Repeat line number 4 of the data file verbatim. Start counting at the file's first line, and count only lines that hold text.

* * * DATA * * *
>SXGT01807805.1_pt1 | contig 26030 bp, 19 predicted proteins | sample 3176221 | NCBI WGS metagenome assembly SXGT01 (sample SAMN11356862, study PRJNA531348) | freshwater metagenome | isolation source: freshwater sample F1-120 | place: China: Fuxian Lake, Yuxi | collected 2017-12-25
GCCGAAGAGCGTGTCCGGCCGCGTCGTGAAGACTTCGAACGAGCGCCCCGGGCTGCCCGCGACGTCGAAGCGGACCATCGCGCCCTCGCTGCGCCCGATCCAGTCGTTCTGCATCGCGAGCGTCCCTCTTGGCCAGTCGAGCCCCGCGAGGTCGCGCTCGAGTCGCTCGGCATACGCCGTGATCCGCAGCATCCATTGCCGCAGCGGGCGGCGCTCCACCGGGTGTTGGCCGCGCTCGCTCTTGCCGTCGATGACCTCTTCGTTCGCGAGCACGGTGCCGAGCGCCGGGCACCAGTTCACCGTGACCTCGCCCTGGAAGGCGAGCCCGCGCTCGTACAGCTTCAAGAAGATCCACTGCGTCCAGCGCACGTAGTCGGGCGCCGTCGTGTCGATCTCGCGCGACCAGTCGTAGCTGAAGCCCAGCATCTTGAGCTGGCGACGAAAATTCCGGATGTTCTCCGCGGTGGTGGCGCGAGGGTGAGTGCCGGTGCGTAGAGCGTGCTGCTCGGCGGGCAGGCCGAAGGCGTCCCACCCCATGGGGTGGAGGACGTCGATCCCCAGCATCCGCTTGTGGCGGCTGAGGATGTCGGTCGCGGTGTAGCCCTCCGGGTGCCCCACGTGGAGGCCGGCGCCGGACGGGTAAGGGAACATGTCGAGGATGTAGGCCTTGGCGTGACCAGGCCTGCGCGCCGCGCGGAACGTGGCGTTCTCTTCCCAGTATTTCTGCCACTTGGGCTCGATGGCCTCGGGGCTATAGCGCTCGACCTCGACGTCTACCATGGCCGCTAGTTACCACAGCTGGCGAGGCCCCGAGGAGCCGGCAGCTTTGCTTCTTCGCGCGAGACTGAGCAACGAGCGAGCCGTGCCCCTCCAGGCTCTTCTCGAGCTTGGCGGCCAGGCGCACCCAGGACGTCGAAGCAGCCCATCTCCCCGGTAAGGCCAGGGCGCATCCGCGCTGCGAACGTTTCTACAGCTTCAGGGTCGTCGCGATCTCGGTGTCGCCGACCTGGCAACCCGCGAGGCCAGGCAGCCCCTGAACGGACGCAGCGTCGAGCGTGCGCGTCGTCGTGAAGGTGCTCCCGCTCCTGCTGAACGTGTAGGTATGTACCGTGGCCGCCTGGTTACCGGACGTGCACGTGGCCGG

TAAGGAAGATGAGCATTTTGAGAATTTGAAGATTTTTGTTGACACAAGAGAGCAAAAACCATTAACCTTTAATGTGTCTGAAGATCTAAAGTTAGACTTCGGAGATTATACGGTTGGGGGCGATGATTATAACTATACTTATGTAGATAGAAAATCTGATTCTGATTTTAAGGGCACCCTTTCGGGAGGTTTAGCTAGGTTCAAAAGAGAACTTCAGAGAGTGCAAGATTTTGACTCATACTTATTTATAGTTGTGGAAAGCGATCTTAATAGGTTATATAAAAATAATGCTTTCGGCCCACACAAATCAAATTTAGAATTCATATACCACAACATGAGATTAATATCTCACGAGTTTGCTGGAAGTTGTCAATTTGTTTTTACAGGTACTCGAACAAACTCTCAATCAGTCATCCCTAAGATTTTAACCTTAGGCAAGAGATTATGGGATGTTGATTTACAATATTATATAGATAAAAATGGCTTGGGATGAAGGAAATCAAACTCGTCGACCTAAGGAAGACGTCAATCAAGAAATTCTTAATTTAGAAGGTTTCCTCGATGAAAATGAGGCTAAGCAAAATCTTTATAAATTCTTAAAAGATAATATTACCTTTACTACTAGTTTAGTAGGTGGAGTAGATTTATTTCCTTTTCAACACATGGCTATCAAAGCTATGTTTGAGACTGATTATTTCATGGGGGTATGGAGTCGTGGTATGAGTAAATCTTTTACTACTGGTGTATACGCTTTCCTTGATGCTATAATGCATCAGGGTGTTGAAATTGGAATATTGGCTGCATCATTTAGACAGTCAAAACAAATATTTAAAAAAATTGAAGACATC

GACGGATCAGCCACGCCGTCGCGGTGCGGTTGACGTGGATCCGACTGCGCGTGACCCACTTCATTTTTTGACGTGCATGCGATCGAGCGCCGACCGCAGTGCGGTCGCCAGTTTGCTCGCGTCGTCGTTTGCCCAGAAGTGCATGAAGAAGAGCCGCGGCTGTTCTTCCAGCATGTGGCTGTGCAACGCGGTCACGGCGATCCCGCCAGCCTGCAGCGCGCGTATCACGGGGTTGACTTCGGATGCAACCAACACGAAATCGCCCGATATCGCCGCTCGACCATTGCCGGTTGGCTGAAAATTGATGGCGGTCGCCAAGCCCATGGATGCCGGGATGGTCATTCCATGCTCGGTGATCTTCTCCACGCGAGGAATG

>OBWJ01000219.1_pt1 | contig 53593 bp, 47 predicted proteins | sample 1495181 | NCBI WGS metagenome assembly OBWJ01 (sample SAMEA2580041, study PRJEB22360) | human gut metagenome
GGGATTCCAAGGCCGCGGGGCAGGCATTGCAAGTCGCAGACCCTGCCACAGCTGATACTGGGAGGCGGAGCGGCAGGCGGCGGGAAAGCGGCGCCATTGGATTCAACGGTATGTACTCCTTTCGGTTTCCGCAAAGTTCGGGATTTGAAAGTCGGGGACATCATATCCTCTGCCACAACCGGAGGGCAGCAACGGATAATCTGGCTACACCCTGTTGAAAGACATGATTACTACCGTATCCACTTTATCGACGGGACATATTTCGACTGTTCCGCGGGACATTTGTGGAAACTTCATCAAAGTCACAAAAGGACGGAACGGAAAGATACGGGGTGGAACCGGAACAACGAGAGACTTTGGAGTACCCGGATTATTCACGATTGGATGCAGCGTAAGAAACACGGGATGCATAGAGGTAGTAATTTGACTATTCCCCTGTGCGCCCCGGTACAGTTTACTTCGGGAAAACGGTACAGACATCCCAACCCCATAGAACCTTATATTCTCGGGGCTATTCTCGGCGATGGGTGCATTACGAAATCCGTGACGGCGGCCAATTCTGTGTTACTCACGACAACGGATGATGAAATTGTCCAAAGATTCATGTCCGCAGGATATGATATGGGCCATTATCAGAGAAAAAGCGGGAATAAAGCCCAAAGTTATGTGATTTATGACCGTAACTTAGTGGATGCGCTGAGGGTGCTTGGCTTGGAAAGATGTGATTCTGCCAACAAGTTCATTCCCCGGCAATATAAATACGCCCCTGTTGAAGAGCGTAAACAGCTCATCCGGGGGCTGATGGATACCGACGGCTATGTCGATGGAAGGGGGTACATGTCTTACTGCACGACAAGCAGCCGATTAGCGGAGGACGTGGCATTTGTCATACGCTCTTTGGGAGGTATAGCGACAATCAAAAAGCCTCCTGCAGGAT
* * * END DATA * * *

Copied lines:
GACGGATCAGCCACGCCGTCGCGGTGCGGTTGACGTGGATCCGACTGCGCGTGACCCACTTCATTTTTTGACGTGCATGCGATCGAGCGCCGACCGCAGTGCGGTCGCCAGTTTGCTCGCGTCGTCGTTTGCCCAGAAGTGCATGAAGAAGAGCCGCGGCTGTTCTTCCAGCATGTGGCTGTGCAACGCGGTCACGGCGATCCCGCCAGCCTGCAGCGCGCGTATCACGGGGTTGACTTCGGATGCAACCAACACGAAATCGCCCGATATCGCCGCTCGACCATTGCCGGTTGGCTGAAAATTGATGGCGGTCGCCAAGCCCATGGATGCCGGGATGGTCATTCCATGCTCGGTGATCTTCTCCACGCGAGGAATG